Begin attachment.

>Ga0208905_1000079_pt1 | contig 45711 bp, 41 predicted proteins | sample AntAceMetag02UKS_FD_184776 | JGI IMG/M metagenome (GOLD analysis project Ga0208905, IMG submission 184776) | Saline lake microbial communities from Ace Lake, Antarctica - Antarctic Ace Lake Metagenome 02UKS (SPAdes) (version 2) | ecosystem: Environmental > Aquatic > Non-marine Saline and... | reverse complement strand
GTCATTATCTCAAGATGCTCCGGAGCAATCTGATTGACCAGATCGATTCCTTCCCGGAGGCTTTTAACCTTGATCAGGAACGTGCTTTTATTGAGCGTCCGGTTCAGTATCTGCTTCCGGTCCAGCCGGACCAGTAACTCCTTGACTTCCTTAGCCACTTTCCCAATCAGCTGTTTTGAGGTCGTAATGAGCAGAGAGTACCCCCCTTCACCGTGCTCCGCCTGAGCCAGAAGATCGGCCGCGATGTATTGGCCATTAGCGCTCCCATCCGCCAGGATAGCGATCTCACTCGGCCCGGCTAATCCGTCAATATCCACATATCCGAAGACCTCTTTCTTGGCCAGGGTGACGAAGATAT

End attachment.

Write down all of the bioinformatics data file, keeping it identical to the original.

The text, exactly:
>Ga0208905_1000079_pt1 | contig 45711 bp, 41 predicted proteins | sample AntAceMetag02UKS_FD_184776 | JGI IMG/M metagenome (GOLD analysis project Ga0208905, IMG submission 184776) | Saline lake microbial communities from Ace Lake, Antarctica - Antarctic Ace Lake Metagenome 02UKS (SPAdes) (version 2) | ecosystem: Environmental > Aquatic > Non-marine Saline and... | reverse complement strand
GTCATTATCTCAAGATGCTCCGGAGCAATCTGATTGACCAGATCGATTCCTTCCCGGAGGCTTTTAACCTTGATCAGGAACGTGCTTTTATTGAGCGTCCGGTTCAGTATCTGCTTCCGGTCCAGCCGGACCAGTAACTCCTTGACTTCCTTAGCCACTTTCCCAATCAGCTGTTTTGAGGTCGTAATGAGCAGAGAGTACCCCCCTTCACCGTGCTCCGCCTGAGCCAGAAGATCGGCCGCGATGTATTGGCCATTAGCGCTCCCATCCGCCAGGATAGCGATCTCACTCGGCCCGGCTAATCCGTCAATATCCACATATCCGAAGACCTCTTTCTTGGCCAGGGTGACGAAGATAT